There is something utterly thrilling about the big, bombastic reveals of the San Diego Comic Con. Yes, yes, yes, it’s all a big show to get you to open your wallets, but then what isn’t, if we’re honest?
From the music performers that put on personas to show how cool they are so you listen to their music to the movie stars that do the same to just dopes like me that pretend to know what the heck they are doing so you give their books a twirl.
It’s all part of a big show to get money.
It’s an exchange, they offer us something and we pay for it.
There’s a beauty to the big pomp and circumstance of all of these companies, comics (oh, poor comic companies, sorry) and their larger film counterparts who are there to unveil to fandoms near and far what is to come.
WHAT IS TO COME!
I love it.
I love that in a time where everything in the media is telegraphed, our hands held, things spoiled for clicks, that there is some small effort put to get us excited for the future of things.
Heck, just talking about the future as if it’s a thing is nice in these dodgy times.
Again, I get it, it’s marketing, but so what?
I love it.
I love it because, as stated above, were in a time where we are so dispassionate about things, so OVER everything that it’s nice to get excited. It’s nice to geek out and see others geek out. It’s nice to look forward with anticipation.
I wish more horror companies like Blumhouse did these sorts of grand reveals at a bigger convention. Let the fans participate and make these sorts of big announcements.
Horror geeks absolutely rival comic geeks in their passion, we just don’t cross over as easily with the average fans.
Still, how great would that be if a studio specializing in horror – Blumhouse or A24? – had a big reveal of their upcoming projects to hype them and really get you stoked?
It’s an utter shame that this new Predator film, which seems as if it could be fantastic, has been treated like a direct to video shrug when it deserved the announcement, the cast and director reveal, and the whole lead up.
Maybe they pumped it up at Comic Con, but it’d be too little, too late.
I know there are lots and lots of people who hate Marvel, and DC, and Star Wars, and all of geek culture because they like REAL movies, they like CINEMA and to them I shrug and say, sorry, that’s your loss.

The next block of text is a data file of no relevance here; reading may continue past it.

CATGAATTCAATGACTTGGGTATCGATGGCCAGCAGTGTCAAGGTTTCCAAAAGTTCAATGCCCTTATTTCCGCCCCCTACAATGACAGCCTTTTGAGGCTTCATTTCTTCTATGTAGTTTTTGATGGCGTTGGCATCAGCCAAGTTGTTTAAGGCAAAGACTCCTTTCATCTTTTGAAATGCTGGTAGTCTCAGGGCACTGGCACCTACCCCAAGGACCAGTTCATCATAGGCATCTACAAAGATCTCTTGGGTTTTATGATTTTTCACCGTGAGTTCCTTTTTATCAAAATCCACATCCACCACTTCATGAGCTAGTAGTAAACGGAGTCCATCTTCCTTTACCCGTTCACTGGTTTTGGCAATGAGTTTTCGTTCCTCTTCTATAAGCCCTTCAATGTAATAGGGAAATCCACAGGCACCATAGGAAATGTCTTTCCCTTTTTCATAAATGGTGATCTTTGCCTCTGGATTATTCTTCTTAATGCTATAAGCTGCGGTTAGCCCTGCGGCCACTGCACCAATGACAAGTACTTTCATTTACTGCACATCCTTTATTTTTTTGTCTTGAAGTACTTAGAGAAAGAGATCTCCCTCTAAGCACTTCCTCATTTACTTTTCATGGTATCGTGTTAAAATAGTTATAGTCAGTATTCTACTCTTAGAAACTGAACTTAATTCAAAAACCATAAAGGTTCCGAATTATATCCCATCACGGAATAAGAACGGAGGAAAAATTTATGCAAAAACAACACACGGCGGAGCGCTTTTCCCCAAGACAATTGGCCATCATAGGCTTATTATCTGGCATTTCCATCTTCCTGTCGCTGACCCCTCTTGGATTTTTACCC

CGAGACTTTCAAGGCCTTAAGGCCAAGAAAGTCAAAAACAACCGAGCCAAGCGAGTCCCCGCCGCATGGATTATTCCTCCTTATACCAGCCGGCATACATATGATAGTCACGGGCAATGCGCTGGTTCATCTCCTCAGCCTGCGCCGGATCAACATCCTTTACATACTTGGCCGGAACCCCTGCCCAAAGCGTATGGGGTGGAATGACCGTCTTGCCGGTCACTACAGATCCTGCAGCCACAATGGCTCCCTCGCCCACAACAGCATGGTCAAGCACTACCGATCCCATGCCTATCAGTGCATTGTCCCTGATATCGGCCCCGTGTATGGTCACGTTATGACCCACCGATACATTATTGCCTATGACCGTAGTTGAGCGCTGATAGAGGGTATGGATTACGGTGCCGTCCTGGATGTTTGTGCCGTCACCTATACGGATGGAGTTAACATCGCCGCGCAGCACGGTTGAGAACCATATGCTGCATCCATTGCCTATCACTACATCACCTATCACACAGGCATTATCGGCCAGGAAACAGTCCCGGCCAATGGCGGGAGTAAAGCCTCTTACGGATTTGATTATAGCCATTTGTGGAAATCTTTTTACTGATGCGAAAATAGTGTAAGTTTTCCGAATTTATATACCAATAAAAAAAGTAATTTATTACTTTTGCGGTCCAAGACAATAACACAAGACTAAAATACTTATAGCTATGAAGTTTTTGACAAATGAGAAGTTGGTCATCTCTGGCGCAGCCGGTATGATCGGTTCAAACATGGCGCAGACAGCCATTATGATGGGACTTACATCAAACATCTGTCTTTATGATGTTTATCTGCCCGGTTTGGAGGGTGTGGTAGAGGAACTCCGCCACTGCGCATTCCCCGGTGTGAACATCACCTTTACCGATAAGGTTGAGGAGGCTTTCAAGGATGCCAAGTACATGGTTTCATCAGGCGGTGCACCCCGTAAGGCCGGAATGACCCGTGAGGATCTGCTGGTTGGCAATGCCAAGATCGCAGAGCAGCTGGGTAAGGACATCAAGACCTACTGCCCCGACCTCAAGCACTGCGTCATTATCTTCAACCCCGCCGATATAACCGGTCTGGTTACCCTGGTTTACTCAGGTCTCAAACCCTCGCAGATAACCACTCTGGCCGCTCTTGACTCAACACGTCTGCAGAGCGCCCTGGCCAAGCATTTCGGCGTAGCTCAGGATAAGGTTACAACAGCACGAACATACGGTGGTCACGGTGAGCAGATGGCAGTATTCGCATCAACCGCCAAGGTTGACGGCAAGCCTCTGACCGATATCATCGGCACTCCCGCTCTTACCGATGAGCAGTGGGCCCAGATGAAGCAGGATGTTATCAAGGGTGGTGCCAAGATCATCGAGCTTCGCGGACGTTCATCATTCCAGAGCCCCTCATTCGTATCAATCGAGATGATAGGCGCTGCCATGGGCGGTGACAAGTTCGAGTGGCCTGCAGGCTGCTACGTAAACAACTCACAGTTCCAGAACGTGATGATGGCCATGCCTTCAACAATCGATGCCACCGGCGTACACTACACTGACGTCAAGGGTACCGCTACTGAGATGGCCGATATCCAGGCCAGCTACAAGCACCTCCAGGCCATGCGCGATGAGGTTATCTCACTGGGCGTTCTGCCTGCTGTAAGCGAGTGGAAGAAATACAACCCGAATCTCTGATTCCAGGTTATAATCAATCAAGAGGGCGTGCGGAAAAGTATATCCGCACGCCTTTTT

I grew up entrenched in the school of Martin Scorsese. I used to actually go to art houses to see indie darlings. That’s where I saw TRAINSPOTTING (meh), REQUIEM FOR A DREAM, and BLAIR WITCH PROJECT. I still love movies of all kinds but horror and geekier stuff draws me back. Draws me because it reminds me of the wonder of cinema. The power of it to transmogrify the simple into the grandiose. The power to bring folks of all stripes together to scream and cheer at a screen.
The smaller stories about humanity and its many foibles and charms are fantastic, and I will always love those, but I will always seek out the movies of wonder first.
I fantasize from time to time about how fun it would be to have a fanbase that WANTS the reveals and the teases. I love that King used to do that to varying degrees and still sorta does, though mostly it’s an agency or publisher doing it. I still remember standing in line for the last Harry Potter book at midnight and how much fun it was. I sensed then that this was the end of an era, that this sort of thing wouldn’t happen any longer and that’s a shame. Heck, I remember going to a local indie music store a few times for midnight music releases and we were not alone! It was great because we were so in love with music we HAD to have that album – CD – right…that…minute. Even if we couldn’t listen to it until we were home.
With our need for immediacy there’s random drops online all the time and while it’s still fun, it’s not the same.
There is magic in the waiting, if I am honest.
Magic in the reveal.
Magic in the anticipation.
As a kid I spent hours and hours thinking about and talking about episodes 1, 2, and 3 of Star Wars and what they might be like. And when I learned there was a plan for nine movies it just let me project into the future.
It’s the same sort of childish exercise my friends and I did in college where we’d wonder – who would win between the Thing and the Blob?
And on and on and on.
It’s that What If of it all that makes it so magical.
And part of that is the reveal.
Hearing titles of things that won’t come out for months or years.
Considering what those titles lean, who will be involved, and what could happen next.
It’s fun, as simple as that, and Comic Con still has that fun.
Even after Covid, even watching from home, it still had that fun.
Something we need desperately.
We’re in an era of worry and despair where many of us are struggling day to day and we need these reminders of the simple magic of anticipation.
You don’t have to like comic book movies, or comics, or toys, or horror, or anything else ‘geeky’ (though, if we’re honest, sports fanatics are HUGE geeks), but it’s about throwing yourself into something so much that it consumes you with wonder and happiness.
That’s what matters.
It’s where dreams, and longing, and passion are birthed.
It’s where we all come from and need to return once in a while to remember that there’s more to life than paying bills and faking it to make it.
We were all once kids and wondered about who would win in a fight, Superman or Batman, or whether there were ever really dragons, or if Bigfoot is real.
We all once looked at the world with eyes wide, and mouths open, uncertain what was coming next.
In a small way these reveals return us to that place in our lives and I love them for that.
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